United States District Court, District of Columbia
P.-MEHTA UNITED STATES DISTRICT COURT JUDGE.
Second Amended Complaint, pro se Plaintiff Reuel Jacques
Abale Gnalega alleges that he suffered an injury as a result
of a nerve conduction test performed on his ankle in January
2014 by Dr. Michael H. Pfeiffer, an employee of the
Washington DC Veterans Affairs Medical Center
(“VA”). Sec. Am. Compl., ECF No. 31 [hereinafter
Sec. Am. Compl.], ¶¶ 5-8. Plaintiff asserts a claim
of negligence under the Federal Tort Claims Act premised on
two theories.First, he maintains that Dr. Pfeiffer
negligently performed the nerve conduction test that caused
his injury. See Id. ¶¶ 6-7, 16. Second, he
contends that the VA failed to disclose that Dr.
Pfeiffer's credentials and qualifications “had been
called into question at the VA.” See Id.
¶¶ 7-8. Plaintiff's Amended Complaint
emphasized the first theory of negligence, and the court
dismissed it as barred by the statute of limitations but
granted Plaintiff leave to amend. See Mem. Op. and
Order, ECF No. 29.
once more moves to dismiss Plaintiff's action as time
barred. See Def.'s Mot. to Dismiss, ECF No. 33
[hereinafter Def.' Mot.], at 2-4. Plaintiff counters that
Defendant fraudulently concealed Dr. Pfeiffer's lack of
credentials, thereby tolling the statute of limitations.
See Sec. Am. Compl. ¶ 9; see also
Pl.'s Opp'n to Def.'s Mot., ECF No. 35, at 5
(asserting that the “VA has incentive to cover up the
injury caused by [Dr. Pfeiffer] because [he] doesn't have
the proper credentials and the government knows this”).
Defendant offers no response to this argument. See
generally Def.'s Mot.; see also Def.'s
Reply, ECF No. 36.
should hesitate to dismiss a complaint on statute of
limitations grounds based solely on the face of the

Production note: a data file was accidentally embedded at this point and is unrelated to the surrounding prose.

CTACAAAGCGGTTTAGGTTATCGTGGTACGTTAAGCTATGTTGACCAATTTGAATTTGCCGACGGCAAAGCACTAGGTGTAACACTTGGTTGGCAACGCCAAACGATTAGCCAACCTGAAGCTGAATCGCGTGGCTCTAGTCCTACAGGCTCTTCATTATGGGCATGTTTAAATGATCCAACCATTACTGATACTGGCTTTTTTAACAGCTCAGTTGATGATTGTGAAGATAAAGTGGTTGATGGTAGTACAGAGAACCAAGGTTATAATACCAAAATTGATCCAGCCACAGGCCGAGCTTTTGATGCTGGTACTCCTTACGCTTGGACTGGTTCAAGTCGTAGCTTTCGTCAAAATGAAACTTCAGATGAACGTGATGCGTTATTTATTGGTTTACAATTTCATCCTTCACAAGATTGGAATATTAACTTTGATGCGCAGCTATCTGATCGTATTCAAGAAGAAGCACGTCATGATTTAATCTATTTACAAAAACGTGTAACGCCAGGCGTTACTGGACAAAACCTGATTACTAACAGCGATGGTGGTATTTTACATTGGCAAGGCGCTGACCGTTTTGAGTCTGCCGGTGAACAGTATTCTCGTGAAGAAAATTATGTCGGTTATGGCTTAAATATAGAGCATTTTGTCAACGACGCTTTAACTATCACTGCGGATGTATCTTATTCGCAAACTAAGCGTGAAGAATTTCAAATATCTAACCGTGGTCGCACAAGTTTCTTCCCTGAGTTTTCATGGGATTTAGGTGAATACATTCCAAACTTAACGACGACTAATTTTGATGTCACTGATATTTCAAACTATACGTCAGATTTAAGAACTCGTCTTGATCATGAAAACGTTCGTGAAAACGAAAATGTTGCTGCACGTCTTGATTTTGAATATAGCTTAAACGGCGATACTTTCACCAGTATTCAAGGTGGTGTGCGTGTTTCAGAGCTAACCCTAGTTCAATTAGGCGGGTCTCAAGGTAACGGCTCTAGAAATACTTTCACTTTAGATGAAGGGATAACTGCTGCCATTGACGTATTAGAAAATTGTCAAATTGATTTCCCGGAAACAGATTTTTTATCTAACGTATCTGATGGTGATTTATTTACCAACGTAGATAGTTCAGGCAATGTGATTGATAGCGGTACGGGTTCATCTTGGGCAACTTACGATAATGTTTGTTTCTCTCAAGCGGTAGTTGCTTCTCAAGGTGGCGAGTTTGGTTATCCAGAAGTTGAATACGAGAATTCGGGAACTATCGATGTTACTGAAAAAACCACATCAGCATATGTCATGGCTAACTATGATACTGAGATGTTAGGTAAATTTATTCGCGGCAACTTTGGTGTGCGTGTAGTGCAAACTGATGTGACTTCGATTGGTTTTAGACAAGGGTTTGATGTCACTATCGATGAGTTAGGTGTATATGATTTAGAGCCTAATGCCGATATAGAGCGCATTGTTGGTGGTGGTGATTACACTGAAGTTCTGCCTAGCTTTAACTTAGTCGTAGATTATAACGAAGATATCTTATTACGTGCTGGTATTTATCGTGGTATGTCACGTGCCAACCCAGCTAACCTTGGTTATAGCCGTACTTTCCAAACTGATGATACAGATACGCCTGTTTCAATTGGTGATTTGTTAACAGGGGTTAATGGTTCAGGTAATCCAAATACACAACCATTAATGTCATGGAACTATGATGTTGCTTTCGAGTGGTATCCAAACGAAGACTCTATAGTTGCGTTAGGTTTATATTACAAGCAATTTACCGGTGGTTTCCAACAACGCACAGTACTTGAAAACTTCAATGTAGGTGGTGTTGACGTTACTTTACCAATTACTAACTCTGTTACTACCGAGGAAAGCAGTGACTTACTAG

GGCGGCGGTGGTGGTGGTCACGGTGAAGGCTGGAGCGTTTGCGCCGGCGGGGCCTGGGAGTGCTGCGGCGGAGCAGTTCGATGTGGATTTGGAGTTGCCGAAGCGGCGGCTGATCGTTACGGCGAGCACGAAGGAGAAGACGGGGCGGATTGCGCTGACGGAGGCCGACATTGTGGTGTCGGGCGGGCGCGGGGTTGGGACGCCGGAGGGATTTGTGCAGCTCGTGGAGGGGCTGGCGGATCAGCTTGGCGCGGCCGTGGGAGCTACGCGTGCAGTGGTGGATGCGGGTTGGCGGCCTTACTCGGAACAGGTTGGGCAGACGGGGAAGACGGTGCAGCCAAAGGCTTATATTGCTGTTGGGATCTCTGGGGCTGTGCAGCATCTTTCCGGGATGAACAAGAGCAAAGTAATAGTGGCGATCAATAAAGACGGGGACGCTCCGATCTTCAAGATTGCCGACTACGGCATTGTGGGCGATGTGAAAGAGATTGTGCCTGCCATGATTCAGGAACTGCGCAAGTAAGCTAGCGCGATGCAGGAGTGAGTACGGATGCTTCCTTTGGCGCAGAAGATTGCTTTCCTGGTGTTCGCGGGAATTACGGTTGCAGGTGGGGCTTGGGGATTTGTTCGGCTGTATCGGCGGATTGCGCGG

complaint.” Firestone v. Firestone, 76 F.3d
1205, 1209 (D.C. Cir. 1996). “[B]ecause statute of
limitations issues often depend on contested questions of
fact, dismissal is appropriate only if the complaint on its
face is conclusively time-barred.” Id.
Plaintiff's allegation that the VA fraudulently concealed
Dr. Pfeiffer's qualifications and credentials, if true,
could toll the statute of limitations and make this case
timely, at least in part. See Id. (“A failure
to disclose by one who has a duty to do so-such as someone
standing in a fiduciary or confidential relationship-also can
establish fraudulent concealment.”). The negligence
claim insofar as it is premised on a failure-to-disclose
theory is thus not “conclusively time-barred.”
Plaintiff's alternative theory of negligence-that Dr.
Pfeiffer improperly performed the nerve conduction
test-arguably is time barred for the reasons stated in the
court's prior Memorandum Opinion and Order. See
Mem. Op. and Order, ECF No. 29. Plaintiff has not
alleged that the injury he suffered was somehow fraudulently
concealed. Nevertheless, because Plaintiff's two theories
of negligence are closely intertwined, the court will deny
the motion to dismiss in its entirety. The statute of
limitations defense remains available at the summary judgment
also seeks dismissal because Plaintiff improperly served the
District of Columbia Attorney General, and not the United
States Attorney for the District of Columbia, as required by
Federal Rule of Civil Procedure 4(i). See Def's
Mot. at 4-6. After Defendant filed its Motion, Plaintiff
submitted proof that he served the complaint by mail on
counsel of record for the United States. See ECF
Nos. 37 and 39. This service is deficient in two respects.
First, Plaintiff served counsel of record, not the United
States Attorney for the District of Columbia. See
Fed. R. Civ. P. 4(i)(1)(A)(i). And, second, even if such
service were adequate, Plaintiff himself mailed the process,
which he cannot do as a party to the case. See Fed.
R. Civ. P. 4(c)(2).
has indicated that it may be willing to waive perfected
service. See Def's Mot. at 6. Accordingly, by
June 27, 2019, Defendant shall notify the court whether it is
prepared to waive formal service of process. If not,
Plaintiff shall have until July 26, 2019, to complete proper
service under Rule 4(i).
 Plaintiff's Second Amended
Complaint listed the Washington Veterans Medical Center and
the United States of America as Defendants. The United States
of America is the only proper Defendant in this Federal Tort
Claims Act case. See Cureton v. U.S. Marshal
Service, 322 F.Supp.2d 23, 25 n.4 (D.D.C. 2004).
 The court construes the complaint
liberally because Plaintiff is proceeding pro se. See
Erickson v. Pardus, 551 ...